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When You Lose Your Way as a Parent | Inspirational Parenting

When You Lose Your Way as a Parent

Like coal miners, parents plunge deep into dark and untrammeled spaces, searching for nuggets of goodness and truth along the way. And sometimes, like coalminers, we get lost. We hit a dead end. And the canary chirping happily in it’s swinging cage, goes silent.

This summer, I lost my way as a parent. Between moving and leading a top-to-bottom renovation of our new apartment, between writing grant applications and taking care of legal issues related to my nonprofit, I took a few wrong turns, caught up in the To Do’s and Didn’t Do’s scratched onto my notepad. Thankfully I have not one, but two canaries on my shoulders. When they stopped tweeting, I knew it was time to pause and reevaluate.

The first canary is this blog. When I write, I nourish a small patch of my soul. I often dismiss it as insignificant; I say, “So what if I didn’t jot down a few paragraphs this week?” But reflecting on and writing about my life enables me to keep one of my canaries alive and singing. It seems a like a small thing, but I know better than to dismiss the “little things;” a quiet cup of coffee in the morning or a late evening stroll can mean the difference between a contented person and a frustrated one. Blogging matters to me. I need to do it every week. My last post preceded our move in early July, an absence which I felt in my bones, on the surface of my skin, and in the joints that hold me together.

The second canary is my relationship with Ayla. When we’re in a good place, I feel that I can surmount any obstacle that hurtles down our path. But in recent weeks, we’ve strayed into strange territory. Instead of hugs and kisses, I’ve been getting whacked on the head by my child. Ayla’s been thunking me with toys, books and sippy cups. She’s also bitten my shoulder, my knee and my thigh on more than one occasion. I tried to pass it off as her “hitting and biting” phase but it was fiction, not fact. The truth was that Ayla was reacting to the distance between us, the distance that made it possible for me to spend the summer multi-tasking instead of parenting. As I efficiently checked things off my To Do list, I was killing off my second canary.

Then it all came to a head earlier this week. On Sunday, Ayla led a poop-and-smear fiasco in our beautiful new apartment (I’ll spare you the details on this one). When I looked at what she had done, I flew into a rage. I took hold of Ayla by the shoulders and yelled. All the while, I knew it had nothing to do with her—I was unleashing my personal frustration about the never-ending renovation and the overbearing weight of my workload on my innocent child. Ayla looked at me with a mixture of shock, fear, and… disappointment. Even still, I finished my angry rant. Then Ayla burst into tears. [If the day ever comes when Ayla’s eyes harden in response to my anger, I’ll know I’ve lost her.] After that, I stormed around cleaning up the poop and then I too burst into tears. That when I knew my second canary had asphyxiated. My relationship with Ayla had taken a turn for the worse.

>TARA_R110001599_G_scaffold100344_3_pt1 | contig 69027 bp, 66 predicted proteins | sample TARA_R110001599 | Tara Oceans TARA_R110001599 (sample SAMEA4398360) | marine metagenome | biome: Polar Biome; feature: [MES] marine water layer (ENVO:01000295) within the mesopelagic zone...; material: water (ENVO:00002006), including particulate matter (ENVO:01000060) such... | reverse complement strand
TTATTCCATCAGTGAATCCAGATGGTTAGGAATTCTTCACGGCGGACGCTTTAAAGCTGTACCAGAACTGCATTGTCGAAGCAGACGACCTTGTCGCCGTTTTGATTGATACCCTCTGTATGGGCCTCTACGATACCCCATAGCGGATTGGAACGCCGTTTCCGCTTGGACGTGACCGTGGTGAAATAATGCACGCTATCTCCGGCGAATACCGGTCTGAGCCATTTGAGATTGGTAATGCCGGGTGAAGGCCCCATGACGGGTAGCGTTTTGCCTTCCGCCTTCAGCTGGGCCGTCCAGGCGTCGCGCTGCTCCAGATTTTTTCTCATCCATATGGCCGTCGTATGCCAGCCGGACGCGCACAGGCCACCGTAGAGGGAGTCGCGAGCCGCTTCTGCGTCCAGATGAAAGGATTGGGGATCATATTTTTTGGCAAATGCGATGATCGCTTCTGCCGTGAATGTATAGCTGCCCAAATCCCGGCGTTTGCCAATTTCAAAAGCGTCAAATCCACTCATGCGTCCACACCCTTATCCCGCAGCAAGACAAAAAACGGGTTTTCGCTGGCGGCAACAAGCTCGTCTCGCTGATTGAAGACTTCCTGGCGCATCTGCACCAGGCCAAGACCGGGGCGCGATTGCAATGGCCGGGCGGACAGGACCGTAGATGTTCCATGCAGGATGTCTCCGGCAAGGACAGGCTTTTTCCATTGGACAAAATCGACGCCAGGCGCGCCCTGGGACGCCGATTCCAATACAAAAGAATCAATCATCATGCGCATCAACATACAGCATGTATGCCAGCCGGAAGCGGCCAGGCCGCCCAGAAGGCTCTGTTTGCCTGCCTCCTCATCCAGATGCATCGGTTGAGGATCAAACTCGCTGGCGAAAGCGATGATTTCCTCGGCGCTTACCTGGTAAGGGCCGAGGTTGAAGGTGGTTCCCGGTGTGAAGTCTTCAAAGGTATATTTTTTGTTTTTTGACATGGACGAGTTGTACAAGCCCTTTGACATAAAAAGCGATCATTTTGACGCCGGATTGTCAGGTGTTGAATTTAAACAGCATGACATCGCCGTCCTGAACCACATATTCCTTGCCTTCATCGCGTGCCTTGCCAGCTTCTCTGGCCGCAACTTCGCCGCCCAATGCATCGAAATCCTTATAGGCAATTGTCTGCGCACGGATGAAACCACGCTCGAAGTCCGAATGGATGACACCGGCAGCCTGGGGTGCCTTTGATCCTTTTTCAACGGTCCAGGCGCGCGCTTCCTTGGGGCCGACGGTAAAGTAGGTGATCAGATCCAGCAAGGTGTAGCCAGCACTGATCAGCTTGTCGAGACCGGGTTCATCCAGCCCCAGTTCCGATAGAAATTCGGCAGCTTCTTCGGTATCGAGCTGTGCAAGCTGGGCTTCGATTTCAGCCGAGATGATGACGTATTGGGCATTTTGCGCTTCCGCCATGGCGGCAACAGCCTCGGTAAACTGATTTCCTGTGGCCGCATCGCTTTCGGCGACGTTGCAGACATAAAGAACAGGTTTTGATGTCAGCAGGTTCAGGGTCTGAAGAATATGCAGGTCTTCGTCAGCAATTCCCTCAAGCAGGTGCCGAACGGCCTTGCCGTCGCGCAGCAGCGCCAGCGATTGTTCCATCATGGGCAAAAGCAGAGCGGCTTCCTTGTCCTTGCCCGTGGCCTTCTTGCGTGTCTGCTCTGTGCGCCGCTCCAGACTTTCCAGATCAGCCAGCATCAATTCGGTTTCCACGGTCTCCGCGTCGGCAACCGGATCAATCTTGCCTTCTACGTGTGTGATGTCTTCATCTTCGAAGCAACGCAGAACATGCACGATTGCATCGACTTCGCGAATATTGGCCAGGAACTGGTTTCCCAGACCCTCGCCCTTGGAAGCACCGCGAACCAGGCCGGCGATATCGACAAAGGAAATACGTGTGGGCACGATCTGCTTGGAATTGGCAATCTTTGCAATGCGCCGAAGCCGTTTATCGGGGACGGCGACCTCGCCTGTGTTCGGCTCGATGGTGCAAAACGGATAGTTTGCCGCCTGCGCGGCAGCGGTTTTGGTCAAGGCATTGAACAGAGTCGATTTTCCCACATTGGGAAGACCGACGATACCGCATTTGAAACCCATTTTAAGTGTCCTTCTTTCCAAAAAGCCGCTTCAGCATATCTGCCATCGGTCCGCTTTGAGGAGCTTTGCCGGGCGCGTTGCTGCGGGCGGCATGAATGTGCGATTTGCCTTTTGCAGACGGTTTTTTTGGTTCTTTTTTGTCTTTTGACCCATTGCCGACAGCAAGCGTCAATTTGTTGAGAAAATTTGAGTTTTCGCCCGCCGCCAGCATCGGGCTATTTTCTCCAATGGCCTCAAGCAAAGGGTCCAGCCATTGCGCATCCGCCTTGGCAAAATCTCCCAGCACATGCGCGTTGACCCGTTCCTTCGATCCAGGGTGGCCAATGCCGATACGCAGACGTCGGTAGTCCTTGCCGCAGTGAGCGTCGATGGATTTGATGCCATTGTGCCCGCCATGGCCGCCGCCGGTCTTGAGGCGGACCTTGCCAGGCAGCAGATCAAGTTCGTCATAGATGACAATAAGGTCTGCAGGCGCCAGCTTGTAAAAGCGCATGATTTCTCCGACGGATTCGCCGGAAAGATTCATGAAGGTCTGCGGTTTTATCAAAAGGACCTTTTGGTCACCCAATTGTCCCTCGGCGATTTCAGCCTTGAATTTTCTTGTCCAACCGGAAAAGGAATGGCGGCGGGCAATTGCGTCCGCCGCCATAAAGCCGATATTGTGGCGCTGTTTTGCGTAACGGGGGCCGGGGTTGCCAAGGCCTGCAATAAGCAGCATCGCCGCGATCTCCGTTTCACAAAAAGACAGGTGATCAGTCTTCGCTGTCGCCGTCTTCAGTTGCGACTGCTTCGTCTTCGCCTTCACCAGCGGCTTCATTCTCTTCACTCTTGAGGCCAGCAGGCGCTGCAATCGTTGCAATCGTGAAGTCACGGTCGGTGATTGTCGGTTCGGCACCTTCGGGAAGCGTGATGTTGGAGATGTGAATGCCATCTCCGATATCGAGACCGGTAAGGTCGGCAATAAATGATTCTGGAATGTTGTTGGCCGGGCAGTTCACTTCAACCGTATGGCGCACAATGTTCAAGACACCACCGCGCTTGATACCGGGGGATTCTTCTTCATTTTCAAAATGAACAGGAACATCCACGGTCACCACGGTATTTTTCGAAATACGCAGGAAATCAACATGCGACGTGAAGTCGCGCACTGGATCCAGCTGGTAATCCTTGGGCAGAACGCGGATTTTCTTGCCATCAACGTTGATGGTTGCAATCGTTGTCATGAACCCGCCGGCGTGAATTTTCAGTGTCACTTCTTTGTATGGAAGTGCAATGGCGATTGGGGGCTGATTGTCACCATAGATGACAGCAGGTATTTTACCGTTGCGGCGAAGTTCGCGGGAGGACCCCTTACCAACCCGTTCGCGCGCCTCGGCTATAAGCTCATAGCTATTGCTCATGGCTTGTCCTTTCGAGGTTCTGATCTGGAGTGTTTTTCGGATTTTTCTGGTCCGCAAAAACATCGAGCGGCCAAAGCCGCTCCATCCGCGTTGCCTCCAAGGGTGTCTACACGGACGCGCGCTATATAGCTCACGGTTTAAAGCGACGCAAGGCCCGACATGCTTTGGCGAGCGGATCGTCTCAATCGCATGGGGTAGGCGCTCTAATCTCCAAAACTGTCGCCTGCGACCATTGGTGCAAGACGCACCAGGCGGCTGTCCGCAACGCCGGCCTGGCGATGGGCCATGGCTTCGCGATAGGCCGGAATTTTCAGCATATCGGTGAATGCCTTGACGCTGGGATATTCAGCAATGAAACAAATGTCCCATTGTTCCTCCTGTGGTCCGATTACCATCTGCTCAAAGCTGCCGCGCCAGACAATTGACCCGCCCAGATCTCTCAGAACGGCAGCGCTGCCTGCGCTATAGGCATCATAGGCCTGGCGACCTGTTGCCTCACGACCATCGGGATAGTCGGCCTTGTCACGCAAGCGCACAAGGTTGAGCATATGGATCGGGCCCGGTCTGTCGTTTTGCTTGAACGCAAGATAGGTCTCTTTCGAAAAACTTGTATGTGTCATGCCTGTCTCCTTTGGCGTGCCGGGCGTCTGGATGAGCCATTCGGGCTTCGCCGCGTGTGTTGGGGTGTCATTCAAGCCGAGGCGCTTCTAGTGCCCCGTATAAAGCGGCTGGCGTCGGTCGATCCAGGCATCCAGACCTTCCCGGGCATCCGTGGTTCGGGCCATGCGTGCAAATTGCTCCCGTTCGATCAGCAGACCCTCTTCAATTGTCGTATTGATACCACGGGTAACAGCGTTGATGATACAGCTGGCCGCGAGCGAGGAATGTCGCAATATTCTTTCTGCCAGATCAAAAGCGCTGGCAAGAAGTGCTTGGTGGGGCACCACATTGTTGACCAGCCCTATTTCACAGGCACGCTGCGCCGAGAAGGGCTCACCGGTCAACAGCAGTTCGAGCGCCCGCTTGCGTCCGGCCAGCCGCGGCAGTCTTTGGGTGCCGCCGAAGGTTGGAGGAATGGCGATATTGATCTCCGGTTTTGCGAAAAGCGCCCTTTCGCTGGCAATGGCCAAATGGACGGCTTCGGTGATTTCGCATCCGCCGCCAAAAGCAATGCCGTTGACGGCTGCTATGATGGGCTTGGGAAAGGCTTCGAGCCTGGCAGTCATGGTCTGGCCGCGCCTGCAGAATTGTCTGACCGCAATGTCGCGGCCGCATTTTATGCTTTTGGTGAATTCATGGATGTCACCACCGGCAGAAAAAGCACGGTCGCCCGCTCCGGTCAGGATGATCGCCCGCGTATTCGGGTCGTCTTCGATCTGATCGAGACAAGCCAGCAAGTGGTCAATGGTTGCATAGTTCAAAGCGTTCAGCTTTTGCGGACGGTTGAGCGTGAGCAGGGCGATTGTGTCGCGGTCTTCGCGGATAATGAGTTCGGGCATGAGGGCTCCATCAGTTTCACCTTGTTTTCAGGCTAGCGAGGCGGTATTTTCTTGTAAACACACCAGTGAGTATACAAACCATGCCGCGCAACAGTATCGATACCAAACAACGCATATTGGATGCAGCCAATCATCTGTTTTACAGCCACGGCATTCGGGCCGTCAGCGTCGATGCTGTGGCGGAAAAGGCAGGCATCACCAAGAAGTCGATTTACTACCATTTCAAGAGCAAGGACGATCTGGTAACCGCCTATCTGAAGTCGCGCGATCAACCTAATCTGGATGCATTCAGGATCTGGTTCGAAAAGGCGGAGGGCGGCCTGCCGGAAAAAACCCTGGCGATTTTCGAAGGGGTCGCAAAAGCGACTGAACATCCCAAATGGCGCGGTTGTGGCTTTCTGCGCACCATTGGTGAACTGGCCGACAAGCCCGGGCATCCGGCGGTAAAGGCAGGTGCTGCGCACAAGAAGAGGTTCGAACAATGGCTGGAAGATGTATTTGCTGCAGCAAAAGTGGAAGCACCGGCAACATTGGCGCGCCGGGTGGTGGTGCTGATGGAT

Last night I was able to bring much-needed oxygen into our relationship. Ayla and I attended a swim party and BBQ with friends and neighbors. I shook off my list of incomplete tasks and focused my attention on Ayla. In the pool, Ayla immediately responded to my shift in energy. She laughed and kicked and splashed joyfully; and then, without notice, she let go of my hands and began to explore the pool on her own, buoyed only by a pair of shark-shaped floaties. It was astounding to see Ayla take this developmental leap so effortlessly, so quickly after I re-entered our relationship.

After playing with our friends and eating a succulent meal right off the grill, Ayla and I retired on a lounge chair set upon a small patch of grass. I held her in my arms and she nursed quietly, as a handful of stars appeared in the sky and peered down at us. She fell asleep in my arms, both of us bathed in starlight.

I felt like a coalminer again, as though I had raced through the miles of dirt and rock and finally reached the center of it all—the place where the energy of all life throbs and pulses through the walls. In that place, I reconnected to Ayla. Even though I was afraid, I took a giant leap towards her, allowing myself to touch the raging current of love that connects us as parent and child. When we got home, I couldn’t bear to let either of us sleep alone, so she curled up beside me and we cuddled and nursed through the night. In the morning, Ayla woke me up, not with her usual cries for milk but with kisses, planted on my face, my shoulders and on the tip of my nose.

Now comes the hard part. Figuring out how to move forward while keeping my two canaries alive and singing. Maybe I need to take a leave of absence from work—the maternity leave I couldn’t, or didn’t, take after Ayla’s birth. Maybe there are other projects that can survive a delay, or rescheduling so that I can spend more time with Ayla. She’ll be starting preschool next year; this fall may be our last chance to savor long days and nights of play and exploration together.

I’ve already forgiven myself for getting lost. I know it won’t be the last time this happens to me as a parent. But if I’ve learned anything, it’s that I must heed the ebb and flow of the canary’s song. When it falls silent, it’s time to step back and gain some perspective; when it sings, I know that I’m moving in time to the rhythm of life.

If you would like to read more from Taz, visit her Labor of Love site.


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